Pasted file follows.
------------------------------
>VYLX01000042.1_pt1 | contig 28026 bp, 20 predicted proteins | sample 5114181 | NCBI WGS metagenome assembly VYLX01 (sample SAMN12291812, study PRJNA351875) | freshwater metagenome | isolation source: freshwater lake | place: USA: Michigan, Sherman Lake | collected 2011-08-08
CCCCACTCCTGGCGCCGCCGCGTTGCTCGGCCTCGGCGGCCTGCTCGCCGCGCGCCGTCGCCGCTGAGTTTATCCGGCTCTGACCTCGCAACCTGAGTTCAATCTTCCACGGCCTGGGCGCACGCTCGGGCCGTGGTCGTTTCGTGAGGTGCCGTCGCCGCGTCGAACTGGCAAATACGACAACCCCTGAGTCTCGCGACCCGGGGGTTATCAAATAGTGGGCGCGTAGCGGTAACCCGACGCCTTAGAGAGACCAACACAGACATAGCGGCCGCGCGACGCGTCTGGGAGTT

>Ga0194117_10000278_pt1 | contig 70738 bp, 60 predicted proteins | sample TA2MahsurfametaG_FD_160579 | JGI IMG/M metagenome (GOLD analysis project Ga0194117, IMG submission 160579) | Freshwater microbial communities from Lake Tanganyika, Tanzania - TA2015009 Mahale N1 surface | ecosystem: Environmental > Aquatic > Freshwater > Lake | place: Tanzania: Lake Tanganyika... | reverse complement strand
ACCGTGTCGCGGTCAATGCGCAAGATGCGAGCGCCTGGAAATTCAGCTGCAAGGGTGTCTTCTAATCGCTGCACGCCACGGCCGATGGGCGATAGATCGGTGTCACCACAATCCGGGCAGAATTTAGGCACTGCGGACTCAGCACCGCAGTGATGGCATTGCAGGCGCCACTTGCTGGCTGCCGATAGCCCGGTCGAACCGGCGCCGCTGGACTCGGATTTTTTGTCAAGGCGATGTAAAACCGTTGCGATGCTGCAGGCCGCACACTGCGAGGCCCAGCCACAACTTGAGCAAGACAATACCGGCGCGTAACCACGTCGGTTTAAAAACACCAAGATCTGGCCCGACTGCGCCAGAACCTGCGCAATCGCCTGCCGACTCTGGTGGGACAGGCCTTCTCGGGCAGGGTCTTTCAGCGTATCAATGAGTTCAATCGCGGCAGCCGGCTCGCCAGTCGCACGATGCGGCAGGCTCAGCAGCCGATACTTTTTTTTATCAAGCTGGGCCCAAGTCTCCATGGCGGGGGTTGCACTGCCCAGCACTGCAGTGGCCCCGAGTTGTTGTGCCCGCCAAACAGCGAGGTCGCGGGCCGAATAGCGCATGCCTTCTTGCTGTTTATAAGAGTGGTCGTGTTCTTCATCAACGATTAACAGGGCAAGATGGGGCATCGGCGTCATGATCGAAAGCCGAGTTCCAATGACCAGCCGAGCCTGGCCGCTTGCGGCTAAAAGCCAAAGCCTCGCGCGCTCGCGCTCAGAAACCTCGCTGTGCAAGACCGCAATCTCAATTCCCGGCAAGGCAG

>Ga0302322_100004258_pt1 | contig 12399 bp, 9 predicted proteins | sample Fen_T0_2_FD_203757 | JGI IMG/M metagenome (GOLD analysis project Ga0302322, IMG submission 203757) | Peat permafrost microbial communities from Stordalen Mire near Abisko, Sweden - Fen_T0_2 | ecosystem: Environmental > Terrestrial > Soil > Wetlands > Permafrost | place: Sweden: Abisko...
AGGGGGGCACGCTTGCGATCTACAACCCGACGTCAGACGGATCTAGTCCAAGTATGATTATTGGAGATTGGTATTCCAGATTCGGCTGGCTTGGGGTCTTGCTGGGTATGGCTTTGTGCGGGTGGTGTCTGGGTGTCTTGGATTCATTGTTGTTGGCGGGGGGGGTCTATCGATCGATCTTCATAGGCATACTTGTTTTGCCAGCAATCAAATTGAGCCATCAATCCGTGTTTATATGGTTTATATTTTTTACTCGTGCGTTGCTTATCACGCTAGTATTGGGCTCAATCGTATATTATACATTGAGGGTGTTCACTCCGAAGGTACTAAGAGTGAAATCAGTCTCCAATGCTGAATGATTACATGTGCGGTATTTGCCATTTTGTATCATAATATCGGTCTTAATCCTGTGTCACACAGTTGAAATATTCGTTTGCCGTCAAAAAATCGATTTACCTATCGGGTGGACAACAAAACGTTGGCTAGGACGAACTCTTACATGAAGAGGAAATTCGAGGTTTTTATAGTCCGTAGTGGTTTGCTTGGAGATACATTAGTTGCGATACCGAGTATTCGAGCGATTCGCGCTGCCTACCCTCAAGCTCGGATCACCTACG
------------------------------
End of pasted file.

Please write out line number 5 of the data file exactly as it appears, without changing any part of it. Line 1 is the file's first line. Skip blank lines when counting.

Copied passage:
>Ga0302322_100004258_pt1 | contig 12399 bp, 9 predicted proteins | sample Fen_T0_2_FD_203757 | JGI IMG/M metagenome (GOLD analysis project Ga0302322, IMG submission 203757) | Peat permafrost microbial communities from Stordalen Mire near Abisko, Sweden - Fen_T0_2 | ecosystem: Environmental > Terrestrial > Soil > Wetlands > Permafrost | place: Sweden: Abisko...